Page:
Our Athenian 8th graders were in for a delicious treat for the first ever I Can Cook Focus Day! The idea behind this Focus Day was to give our students practical life skills and an understanding of the work and effort that goes into preparing a meal.
Earlier in the week, students were asked to get into groups of three or four and pick two recipes to prepare. The recipes were chosen from a list curated by the faculty and included dishes such as guacamole, chicken nuggets, meatballs, pasta, and lasagna, all from scratch.
The Focus Day began with an enthusiastic field trip to our local Safeway. Students were each given $20 and copies of their recipes, and they had to determine what to buy. Pantry staples, such as spices, flour, and eggs were provided for them to help keep them under budget, but many still struggled with finding the items they needed while staying within their price range. Students made it work by exchanging brand name supplies for store generics as well as by collaborating with other groups to share items they both needed. While the groups did manage to stay on budget, many students were surprised at the price of groceries. One student was particularly scandalized that three avocados would cost more than a third of her group’s budget!
Once we were back on campus, half of the groups were given cooking stations to begin prepping their meals. Lanny Lee, our Middle School art teacher, gave the students a comprehensive safety lesson on how to properly use the burners, knives, and other kitchen essentials, and then the students were given one hour to make their dishes. There was much trial and error involved: one group realized that it helps the cooking process if you turn the burner on, while another learned that subbing out vegetable oil for olive oil will give your chicken nuggets a green tint. A general panic ensued when we gave students a fifteen-minute time warning, but all of them managed to have a plated appetizer and main course by the time the rotation was over.
While half of the students were cooking, the other half were filming them and creating cooking shows. This involved going to each group and filming them cooking, pulling the chefs aside and doing interviews about the cooking process, and having non-chefs weigh in as announcers, hosts, or food critics. The students were given free rein as to what style cooking show they wanted to create, and their products were as varied as the food that was prepared.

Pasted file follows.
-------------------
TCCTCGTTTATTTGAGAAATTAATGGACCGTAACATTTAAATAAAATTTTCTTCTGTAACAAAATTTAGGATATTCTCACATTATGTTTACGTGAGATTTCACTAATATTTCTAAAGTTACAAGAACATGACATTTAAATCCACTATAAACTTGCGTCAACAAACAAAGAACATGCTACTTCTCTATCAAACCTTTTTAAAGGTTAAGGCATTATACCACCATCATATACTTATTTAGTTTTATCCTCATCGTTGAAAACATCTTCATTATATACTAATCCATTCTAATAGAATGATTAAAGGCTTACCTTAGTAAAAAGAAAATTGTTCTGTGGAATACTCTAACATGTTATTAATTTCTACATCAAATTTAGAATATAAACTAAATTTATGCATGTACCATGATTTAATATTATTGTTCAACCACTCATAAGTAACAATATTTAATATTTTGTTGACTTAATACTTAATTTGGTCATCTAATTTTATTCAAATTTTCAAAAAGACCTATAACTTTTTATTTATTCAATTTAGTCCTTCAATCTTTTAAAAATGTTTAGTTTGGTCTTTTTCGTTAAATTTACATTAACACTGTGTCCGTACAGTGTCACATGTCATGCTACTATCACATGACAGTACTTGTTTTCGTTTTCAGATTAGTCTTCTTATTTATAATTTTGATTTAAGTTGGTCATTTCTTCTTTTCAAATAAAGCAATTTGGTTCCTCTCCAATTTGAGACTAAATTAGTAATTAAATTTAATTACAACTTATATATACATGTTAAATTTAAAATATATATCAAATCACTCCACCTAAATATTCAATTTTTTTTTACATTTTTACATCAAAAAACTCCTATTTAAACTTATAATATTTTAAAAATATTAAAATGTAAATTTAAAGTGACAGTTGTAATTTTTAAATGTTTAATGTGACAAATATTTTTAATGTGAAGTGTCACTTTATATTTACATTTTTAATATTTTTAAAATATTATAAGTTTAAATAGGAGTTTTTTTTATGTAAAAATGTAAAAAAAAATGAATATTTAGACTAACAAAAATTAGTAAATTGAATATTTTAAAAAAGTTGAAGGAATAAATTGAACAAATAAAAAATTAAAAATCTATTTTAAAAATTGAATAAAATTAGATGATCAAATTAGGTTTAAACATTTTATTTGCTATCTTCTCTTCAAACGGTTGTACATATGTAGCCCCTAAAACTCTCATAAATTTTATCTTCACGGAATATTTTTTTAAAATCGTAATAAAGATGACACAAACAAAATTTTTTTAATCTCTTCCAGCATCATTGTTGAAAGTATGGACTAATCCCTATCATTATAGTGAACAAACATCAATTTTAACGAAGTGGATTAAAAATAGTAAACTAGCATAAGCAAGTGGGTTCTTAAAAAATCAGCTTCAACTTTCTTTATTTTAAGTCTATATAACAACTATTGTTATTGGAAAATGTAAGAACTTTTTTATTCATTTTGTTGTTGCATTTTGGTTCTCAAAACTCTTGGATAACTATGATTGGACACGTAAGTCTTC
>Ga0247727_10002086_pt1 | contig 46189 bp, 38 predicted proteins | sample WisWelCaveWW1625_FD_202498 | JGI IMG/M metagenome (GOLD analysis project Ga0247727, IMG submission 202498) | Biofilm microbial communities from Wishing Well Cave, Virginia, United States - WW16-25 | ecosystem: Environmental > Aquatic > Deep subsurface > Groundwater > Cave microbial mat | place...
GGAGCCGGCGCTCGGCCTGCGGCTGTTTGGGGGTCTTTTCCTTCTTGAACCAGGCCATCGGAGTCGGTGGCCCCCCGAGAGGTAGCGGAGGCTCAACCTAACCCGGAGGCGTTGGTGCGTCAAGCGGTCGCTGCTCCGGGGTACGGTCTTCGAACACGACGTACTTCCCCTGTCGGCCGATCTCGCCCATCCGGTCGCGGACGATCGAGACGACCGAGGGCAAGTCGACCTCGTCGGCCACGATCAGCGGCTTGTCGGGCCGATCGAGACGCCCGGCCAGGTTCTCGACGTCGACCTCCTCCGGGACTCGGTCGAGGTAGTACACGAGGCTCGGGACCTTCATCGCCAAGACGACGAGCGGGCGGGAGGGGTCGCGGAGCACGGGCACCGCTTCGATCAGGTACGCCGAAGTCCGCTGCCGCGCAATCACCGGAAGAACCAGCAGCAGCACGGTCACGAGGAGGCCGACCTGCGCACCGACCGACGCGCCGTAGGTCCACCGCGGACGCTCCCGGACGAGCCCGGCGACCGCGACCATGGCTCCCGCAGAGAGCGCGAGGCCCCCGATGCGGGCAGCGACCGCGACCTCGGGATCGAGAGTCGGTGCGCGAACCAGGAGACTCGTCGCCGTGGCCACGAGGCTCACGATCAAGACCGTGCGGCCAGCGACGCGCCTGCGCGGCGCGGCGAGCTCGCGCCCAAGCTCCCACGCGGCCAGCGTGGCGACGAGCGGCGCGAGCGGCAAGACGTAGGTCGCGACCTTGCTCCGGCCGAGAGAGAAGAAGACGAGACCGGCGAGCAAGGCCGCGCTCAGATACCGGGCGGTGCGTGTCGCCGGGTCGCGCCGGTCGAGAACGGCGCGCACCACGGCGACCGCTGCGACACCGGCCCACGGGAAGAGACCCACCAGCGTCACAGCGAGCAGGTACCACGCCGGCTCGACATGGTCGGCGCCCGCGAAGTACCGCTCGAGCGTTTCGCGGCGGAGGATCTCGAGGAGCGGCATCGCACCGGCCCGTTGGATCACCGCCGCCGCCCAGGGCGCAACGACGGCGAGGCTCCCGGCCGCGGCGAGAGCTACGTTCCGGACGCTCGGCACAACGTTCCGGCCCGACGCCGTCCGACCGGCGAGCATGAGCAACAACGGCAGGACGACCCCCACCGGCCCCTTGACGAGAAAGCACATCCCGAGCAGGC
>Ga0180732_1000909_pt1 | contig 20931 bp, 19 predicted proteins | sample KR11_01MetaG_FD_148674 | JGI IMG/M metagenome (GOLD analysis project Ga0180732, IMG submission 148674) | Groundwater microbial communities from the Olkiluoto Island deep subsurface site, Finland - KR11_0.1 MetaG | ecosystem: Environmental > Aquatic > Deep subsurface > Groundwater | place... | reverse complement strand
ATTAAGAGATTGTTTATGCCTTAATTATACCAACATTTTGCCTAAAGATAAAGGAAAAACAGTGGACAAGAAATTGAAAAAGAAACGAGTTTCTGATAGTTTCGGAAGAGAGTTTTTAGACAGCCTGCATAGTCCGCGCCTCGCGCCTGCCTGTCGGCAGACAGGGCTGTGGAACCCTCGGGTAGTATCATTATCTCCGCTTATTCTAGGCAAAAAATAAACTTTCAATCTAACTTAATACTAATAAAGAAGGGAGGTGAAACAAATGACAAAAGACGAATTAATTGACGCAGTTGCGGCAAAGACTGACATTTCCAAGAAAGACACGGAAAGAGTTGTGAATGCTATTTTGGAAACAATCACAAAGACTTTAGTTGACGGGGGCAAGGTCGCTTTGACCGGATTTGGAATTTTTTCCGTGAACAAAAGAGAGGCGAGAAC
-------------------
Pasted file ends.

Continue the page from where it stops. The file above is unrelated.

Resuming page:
At the end of the rotation, each cooking group shared samples of their food with the filming crews, who then rated each group based on appetizer taste, main course taste, and food presentation. We collected all of these scores to determine a “top chef” group for the rotation. We took a break for lunch and then the cooking and filming groups swapped places for the afternoon.
The focus of the day was cooking and filming, but the skills that the students learned and practiced on Friday extended far past cooking a meal or using iMovie. Students had to create and stick to a food budget, using creative solutions if they ran into a problem. They had to work as a team, taking turns being chefs and sous chefs on their dishes, and supporting their team members throughout the cooking process. They had to manage their time effectively, making sure that they weren’t focusing too much of their time on their appetizer at the expense of their main course. And they had to hone their ability to stay on track in the face of distractions, specifically, a horde of their peers filming their every move.
Overall, it was inspiring to see how the 8th graders cooperated and encouraged each other through the process. During the afternoon rotation, many of the videographers were offering tips to the chefs by letting them know what worked for them or what obstacles they ran into while cooking similar recipes. There are few opportunities for the whole grade to spend the entire day together, and it was a great bonding experience for this cohort.